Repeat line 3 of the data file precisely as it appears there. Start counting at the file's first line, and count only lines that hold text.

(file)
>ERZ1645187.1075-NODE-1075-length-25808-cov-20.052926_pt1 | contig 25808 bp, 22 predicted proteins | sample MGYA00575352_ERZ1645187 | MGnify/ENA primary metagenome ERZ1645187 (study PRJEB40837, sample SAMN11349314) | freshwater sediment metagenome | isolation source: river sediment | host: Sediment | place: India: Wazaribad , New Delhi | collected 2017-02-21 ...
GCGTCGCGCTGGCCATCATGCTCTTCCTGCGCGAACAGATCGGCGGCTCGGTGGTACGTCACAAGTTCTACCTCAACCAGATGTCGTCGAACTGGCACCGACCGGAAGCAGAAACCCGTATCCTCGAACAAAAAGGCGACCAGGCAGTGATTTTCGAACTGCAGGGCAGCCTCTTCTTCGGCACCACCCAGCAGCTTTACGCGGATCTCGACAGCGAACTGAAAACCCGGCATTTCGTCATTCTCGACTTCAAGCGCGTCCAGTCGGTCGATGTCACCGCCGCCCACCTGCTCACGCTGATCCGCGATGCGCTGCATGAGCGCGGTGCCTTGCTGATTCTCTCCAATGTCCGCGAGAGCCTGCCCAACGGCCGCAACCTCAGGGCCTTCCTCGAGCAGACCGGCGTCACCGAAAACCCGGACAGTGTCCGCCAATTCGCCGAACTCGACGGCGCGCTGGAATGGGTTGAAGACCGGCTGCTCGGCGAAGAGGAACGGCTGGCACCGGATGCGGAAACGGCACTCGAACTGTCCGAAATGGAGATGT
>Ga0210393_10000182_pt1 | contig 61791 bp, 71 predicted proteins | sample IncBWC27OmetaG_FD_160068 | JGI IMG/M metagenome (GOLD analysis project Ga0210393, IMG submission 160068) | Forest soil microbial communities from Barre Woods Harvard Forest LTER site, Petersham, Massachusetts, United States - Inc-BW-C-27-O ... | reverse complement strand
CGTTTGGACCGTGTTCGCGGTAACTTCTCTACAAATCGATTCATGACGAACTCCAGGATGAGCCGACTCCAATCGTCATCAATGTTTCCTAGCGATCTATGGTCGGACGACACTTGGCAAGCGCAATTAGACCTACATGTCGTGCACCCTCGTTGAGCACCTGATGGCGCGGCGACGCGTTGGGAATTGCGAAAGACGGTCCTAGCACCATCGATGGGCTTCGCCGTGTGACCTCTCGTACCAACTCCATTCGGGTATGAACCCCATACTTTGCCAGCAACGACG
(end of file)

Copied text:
>Ga0210393_10000182_pt1 | contig 61791 bp, 71 predicted proteins | sample IncBWC27OmetaG_FD_160068 | JGI IMG/M metagenome (GOLD analysis project Ga0210393, IMG submission 160068) | Forest soil microbial communities from Barre Woods Harvard Forest LTER site, Petersham, Massachusetts, United States - Inc-BW-C-27-O ... | reverse complement strand